Up Close And Personal With The Browning .50 Caliber Machine Gun


The quest for automatic weaponry has been around since the invention of the gun itself, and war engineers have always tried their best to design weapons which require minimum reloading when being used in the field.

Research on such weapons gained momentum during the last two centuries, and WWI turned out to be the focal point during which several radical concepts & technologies were introduced to modern warfare.

One such development in the field of weaponry was the .50 Caliber Machine Gun that has carved its name through the 20th century to this very day. Here are our top facts about this mighty weapon.

Top Facts

The original name of the .50 Caliber Machine Gun is the M2 Browning. The prototype was developed by John M. Browning in 1918 right after WWI when the world was saying farewell to trench warfare.

An M2 Browning
An M2 Browning. Photo Credit

The machine gun has been in production since 1921 and more than 3 million units have been produced to date, currently by a plethora of companies most notably General Dynamics, US Ordnance, Manroy Engineering UK, Sabre Defense, etc.

The M2 is transportable by a crew thanks to a back plate with a spade, trigger, grips and latch release. Furthermore, the gun comes with a flash suppressor and spare barrel assembly making it a portable machine gun compared to other heavy weapons.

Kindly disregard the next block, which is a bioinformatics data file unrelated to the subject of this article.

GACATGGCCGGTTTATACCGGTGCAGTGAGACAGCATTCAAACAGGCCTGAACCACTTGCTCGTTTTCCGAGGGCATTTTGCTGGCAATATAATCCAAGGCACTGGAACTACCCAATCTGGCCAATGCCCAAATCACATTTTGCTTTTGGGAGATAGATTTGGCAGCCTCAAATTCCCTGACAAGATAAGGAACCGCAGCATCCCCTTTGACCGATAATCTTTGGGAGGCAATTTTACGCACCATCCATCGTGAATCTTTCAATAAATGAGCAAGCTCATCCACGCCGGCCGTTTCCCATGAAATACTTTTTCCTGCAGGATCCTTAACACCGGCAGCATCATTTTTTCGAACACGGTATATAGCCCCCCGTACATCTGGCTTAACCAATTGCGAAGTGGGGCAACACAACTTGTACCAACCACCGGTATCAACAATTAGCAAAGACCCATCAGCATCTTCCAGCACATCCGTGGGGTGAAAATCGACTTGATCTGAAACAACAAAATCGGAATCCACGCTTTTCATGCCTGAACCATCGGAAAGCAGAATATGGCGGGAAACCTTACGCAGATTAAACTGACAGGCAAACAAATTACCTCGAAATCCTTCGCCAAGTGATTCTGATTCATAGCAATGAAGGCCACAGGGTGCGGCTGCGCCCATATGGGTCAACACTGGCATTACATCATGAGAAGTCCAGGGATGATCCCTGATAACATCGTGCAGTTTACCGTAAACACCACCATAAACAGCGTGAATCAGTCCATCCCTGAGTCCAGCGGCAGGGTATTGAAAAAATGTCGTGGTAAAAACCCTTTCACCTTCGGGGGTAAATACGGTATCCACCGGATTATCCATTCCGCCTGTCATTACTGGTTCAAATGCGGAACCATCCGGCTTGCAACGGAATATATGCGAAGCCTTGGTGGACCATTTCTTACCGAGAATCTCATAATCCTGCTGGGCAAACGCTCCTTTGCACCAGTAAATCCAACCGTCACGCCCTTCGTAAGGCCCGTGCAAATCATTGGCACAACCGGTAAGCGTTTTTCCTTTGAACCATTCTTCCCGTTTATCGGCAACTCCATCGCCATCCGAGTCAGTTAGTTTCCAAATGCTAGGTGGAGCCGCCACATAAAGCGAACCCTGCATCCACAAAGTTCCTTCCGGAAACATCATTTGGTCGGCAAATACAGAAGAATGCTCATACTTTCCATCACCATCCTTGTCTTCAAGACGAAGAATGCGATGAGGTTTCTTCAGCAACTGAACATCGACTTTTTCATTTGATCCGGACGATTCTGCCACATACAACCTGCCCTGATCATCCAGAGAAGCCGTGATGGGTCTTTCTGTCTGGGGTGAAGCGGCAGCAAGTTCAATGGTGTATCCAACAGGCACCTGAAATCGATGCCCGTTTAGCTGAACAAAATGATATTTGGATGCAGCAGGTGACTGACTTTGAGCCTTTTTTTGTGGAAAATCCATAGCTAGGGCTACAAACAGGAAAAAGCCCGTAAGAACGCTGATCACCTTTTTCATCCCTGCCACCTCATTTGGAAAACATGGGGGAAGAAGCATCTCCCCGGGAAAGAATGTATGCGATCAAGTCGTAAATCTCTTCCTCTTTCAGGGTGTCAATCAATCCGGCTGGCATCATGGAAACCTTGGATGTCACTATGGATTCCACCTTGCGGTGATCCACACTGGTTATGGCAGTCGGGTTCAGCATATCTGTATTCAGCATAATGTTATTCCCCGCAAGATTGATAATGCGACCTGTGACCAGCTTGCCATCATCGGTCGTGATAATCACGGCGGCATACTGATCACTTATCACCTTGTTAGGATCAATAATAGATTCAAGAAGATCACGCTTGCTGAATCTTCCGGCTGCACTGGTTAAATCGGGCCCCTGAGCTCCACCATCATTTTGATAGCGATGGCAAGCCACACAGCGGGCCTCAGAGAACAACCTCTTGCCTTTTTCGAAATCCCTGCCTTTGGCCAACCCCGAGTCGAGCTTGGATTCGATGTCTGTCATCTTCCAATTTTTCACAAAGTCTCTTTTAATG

Assembling a .50 Caliber
Assembling a .50 Caliber.

The Machine Gun is almost 61.42 inches in length and weighs 84 pounds alone and 128 pounds with its tripod. The bore has a diameter of .50 inches, obviously!

The M2 Browning has an effective firing range of 1800 meters and a maximum range of 6800 meters. The fired bullet has a muzzle velocity of 809m/s!

The M2HB variant manufactured by General Dynamics has a cyclic rate of 450 – 600 rounds/minute. Faster variants include the AN/M3, for use in aircraft, having a rate of fire around 1200 rounds/minute.

Right from World War II to the Vietnam War, the M2 was used with armor piercing incendiary rounds. To be called armor piercing, bullets have to punch reliably through 22.2 mm of hardened steel armor from 500 meters.

If you were to make a 2-meter hole within a bunker using an M2 Browning, you would need 300 rounds. That’s $1500 at $5 per round!

It is stated time and again by US Army Personnel that, during battles, the sound of the M2 Machine gun forced any nearby infantry units to take cover!